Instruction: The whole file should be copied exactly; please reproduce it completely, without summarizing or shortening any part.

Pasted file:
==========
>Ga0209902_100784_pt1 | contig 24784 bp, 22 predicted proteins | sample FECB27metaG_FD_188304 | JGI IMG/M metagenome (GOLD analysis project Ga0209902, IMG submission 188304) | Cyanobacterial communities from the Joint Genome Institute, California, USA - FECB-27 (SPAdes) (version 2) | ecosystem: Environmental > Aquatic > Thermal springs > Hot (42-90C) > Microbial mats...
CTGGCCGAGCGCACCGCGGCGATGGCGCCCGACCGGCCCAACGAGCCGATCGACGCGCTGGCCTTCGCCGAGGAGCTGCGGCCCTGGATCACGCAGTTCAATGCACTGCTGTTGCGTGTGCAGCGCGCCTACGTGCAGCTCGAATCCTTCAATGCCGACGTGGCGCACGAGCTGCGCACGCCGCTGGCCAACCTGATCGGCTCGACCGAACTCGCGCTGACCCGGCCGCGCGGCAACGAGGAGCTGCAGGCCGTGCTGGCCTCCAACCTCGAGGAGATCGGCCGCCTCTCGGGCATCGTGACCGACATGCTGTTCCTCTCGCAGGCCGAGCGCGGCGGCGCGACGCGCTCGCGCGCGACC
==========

>Ga0209902_100784_pt1 | contig 24784 bp, 22 predicted proteins | sample FECB27metaG_FD_188304 | JGI IMG/M metagenome (GOLD analysis project Ga0209902, IMG submission 188304) | Cyanobacterial communities from the Joint Genome Institute, California, USA - FECB-27 (SPAdes) (version 2) | ecosystem: Environmental > Aquatic > Thermal springs > Hot (42-90C) > Microbial mats...
CTGGCCGAGCGCACCGCGGCGATGGCGCCCGACCGGCCCAACGAGCCGATCGACGCGCTGGCCTTCGCCGAGGAGCTGCGGCCCTGGATCACGCAGTTCAATGCACTGCTGTTGCGTGTGCAGCGCGCCTACGTGCAGCTCGAATCCTTCAATGCCGACGTGGCGCACGAGCTGCGCACGCCGCTGGCCAACCTGATCGGCTCGACCGAACTCGCGCTGACCCGGCCGCGCGGCAACGAGGAGCTGCAGGCCGTGCTGGCCTCCAACCTCGAGGAGATCGGCCGCCTCTCGGGCATCGTGACCGACATGCTGTTCCTCTCGCAGGCCGAGCGCGGCGGCGCGACGCGCTCGCGCGCGACC